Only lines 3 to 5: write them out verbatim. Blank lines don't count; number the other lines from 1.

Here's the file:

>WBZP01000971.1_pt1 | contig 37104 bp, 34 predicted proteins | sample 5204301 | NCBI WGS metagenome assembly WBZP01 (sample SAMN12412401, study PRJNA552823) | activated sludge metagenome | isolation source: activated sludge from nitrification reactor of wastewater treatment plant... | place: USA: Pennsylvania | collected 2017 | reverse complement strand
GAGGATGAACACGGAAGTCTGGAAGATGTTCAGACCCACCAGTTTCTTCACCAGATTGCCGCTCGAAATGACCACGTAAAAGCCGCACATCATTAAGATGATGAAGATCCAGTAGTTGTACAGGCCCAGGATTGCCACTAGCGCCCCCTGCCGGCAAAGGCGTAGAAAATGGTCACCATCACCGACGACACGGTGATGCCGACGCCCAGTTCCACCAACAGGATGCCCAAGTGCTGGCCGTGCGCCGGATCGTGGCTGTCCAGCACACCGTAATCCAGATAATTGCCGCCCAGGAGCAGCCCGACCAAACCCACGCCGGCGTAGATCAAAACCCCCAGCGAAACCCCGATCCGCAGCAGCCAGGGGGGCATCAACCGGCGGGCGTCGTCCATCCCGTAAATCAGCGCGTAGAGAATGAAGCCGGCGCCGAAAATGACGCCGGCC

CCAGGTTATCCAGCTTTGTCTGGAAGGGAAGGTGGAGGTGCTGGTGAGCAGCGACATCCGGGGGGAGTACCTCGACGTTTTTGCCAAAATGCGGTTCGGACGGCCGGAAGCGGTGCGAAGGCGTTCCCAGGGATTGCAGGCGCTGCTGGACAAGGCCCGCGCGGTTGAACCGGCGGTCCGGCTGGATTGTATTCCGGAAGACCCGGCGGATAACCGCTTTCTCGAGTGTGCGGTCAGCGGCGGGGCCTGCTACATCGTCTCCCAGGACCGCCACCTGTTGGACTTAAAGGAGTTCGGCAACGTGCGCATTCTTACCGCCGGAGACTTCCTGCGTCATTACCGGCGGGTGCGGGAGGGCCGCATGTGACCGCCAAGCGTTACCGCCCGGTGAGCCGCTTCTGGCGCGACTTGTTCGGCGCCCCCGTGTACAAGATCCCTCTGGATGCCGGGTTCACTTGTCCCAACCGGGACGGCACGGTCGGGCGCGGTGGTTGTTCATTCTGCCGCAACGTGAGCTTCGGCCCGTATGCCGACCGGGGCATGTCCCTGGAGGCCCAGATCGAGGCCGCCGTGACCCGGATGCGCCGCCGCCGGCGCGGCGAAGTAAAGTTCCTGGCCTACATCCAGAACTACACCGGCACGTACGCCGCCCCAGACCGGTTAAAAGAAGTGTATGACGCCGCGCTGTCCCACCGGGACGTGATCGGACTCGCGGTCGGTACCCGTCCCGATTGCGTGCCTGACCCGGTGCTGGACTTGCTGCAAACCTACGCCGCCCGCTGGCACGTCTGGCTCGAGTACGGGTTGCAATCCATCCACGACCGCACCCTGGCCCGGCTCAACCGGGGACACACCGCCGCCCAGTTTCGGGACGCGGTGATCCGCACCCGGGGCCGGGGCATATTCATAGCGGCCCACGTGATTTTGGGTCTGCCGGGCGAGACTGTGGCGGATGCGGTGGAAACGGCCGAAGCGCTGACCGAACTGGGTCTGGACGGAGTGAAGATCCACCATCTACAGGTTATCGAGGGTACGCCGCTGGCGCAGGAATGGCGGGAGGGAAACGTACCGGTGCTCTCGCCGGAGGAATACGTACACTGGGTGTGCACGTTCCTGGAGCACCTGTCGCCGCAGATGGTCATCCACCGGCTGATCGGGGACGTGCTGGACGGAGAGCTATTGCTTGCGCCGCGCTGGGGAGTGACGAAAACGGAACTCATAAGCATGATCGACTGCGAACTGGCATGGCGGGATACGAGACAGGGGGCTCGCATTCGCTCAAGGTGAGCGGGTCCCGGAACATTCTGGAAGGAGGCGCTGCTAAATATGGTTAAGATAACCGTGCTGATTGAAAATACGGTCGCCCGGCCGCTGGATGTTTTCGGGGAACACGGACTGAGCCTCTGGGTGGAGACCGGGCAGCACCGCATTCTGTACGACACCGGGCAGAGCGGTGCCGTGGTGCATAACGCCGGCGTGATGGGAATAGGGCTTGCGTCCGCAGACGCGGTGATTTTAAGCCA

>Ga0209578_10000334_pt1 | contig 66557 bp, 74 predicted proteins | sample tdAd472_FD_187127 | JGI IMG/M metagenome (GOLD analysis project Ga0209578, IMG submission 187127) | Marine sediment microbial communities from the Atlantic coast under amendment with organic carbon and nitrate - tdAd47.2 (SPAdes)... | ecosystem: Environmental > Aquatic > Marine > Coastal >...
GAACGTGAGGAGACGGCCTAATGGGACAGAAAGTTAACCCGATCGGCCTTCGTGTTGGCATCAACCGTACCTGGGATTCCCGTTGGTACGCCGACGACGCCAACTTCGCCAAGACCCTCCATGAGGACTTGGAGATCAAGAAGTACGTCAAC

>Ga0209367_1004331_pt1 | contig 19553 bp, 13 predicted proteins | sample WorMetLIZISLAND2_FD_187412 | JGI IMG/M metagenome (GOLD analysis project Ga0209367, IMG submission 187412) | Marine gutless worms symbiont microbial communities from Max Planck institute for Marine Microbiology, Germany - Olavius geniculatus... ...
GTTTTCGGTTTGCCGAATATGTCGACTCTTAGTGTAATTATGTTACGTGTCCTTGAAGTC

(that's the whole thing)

CCAGGTTATCCAGCTTTGTCTGGAAGGGAAGGTGGAGGTGCTGGTGAGCAGCGACATCCGGGGGGAGTACCTCGACGTTTTTGCCAAAATGCGGTTCGGACGGCCGGAAGCGGTGCGAAGGCGTTCCCAGGGATTGCAGGCGCTGCTGGACAAGGCCCGCGCGGTTGAACCGGCGGTCCGGCTGGATTGTATTCCGGAAGACCCGGCGGATAACCGCTTTCTCGAGTGTGCGGTCAGCGGCGGGGCCTGCTACATCGTCTCCCAGGACCGCCACCTGTTGGACTTAAAGGAGTTCGGCAACGTGCGCATTCTTACCGCCGGAGACTTCCTGCGTCATTACCGGCGGGTGCGGGAGGGCCGCATGTGACCGCCAAGCGTTACCGCCCGGTGAGCCGCTTCTGGCGCGACTTGTTCGGCGCCCCCGTGTACAAGATCCCTCTGGATGCCGGGTTCACTTGTCCCAACCGGGACGGCACGGTCGGGCGCGGTGGTTGTTCATTCTGCCGCAACGTGAGCTTCGGCCCGTATGCCGACCGGGGCATGTCCCTGGAGGCCCAGATCGAGGCCGCCGTGACCCGGATGCGCCGCCGCCGGCGCGGCGAAGTAAAGTTCCTGGCCTACATCCAGAACTACACCGGCACGTACGCCGCCCCAGACCGGTTAAAAGAAGTGTATGACGCCGCGCTGTCCCACCGGGACGTGATCGGACTCGCGGTCGGTACCCGTCCCGATTGCGTGCCTGACCCGGTGCTGGACTTGCTGCAAACCTACGCCGCCCGCTGGCACGTCTGGCTCGAGTACGGGTTGCAATCCATCCACGACCGCACCCTGGCCCGGCTCAACCGGGGACACACCGCCGCCCAGTTTCGGGACGCGGTGATCCGCACCCGGGGCCGGGGCATATTCATAGCGGCCCACGTGATTTTGGGTCTGCCGGGCGAGACTGTGGCGGATGCGGTGGAAACGGCCGAAGCGCTGACCGAACTGGGTCTGGACGGAGTGAAGATCCACCATCTACAGGTTATCGAGGGTACGCCGCTGGCGCAGGAATGGCGGGAGGGAAACGTACCGGTGCTCTCGCCGGAGGAATACGTACACTGGGTGTGCACGTTCCTGGAGCACCTGTCGCCGCAGATGGTCATCCACCGGCTGATCGGGGACGTGCTGGACGGAGAGCTATTGCTTGCGCCGCGCTGGGGAGTGACGAAAACGGAACTCATAAGCATGATCGACTGCGAACTGGCATGGCGGGATACGAGACAGGGGGCTCGCATTCGCTCAAGGTGAGCGGGTCCCGGAACATTCTGGAAGGAGGCGCTGCTAAATATGGTTAAGATAACCGTGCTGATTGAAAATACGGTCGCCCGGCCGCTGGATGTTTTCGGGGAACACGGACTGAGCCTCTGGGTGGAGACCGGGCAGCACCGCATTCTGTACGACACCGGGCAGAGCGGTGCCGTGGTGCATAACGCCGGCGTGATGGGAATAGGGCTTGCGTCCGCAGACGCGGTGATTTTAAGCCA

>Ga0209578_10000334_pt1 | contig 66557 bp, 74 predicted proteins | sample tdAd472_FD_187127 | JGI IMG/M metagenome (GOLD analysis project Ga0209578, IMG submission 187127) | Marine sediment microbial communities from the Atlantic coast under amendment with organic carbon and nitrate - tdAd47.2 (SPAdes)... | ecosystem: Environmental > Aquatic > Marine > Coastal >...
GAACGTGAGGAGACGGCCTAATGGGACAGAAAGTTAACCCGATCGGCCTTCGTGTTGGCATCAACCGTACCTGGGATTCCCGTTGGTACGCCGACGACGCCAACTTCGCCAAGACCCTCCATGAGGACTTGGAGATCAAGAAGTACGTCAAC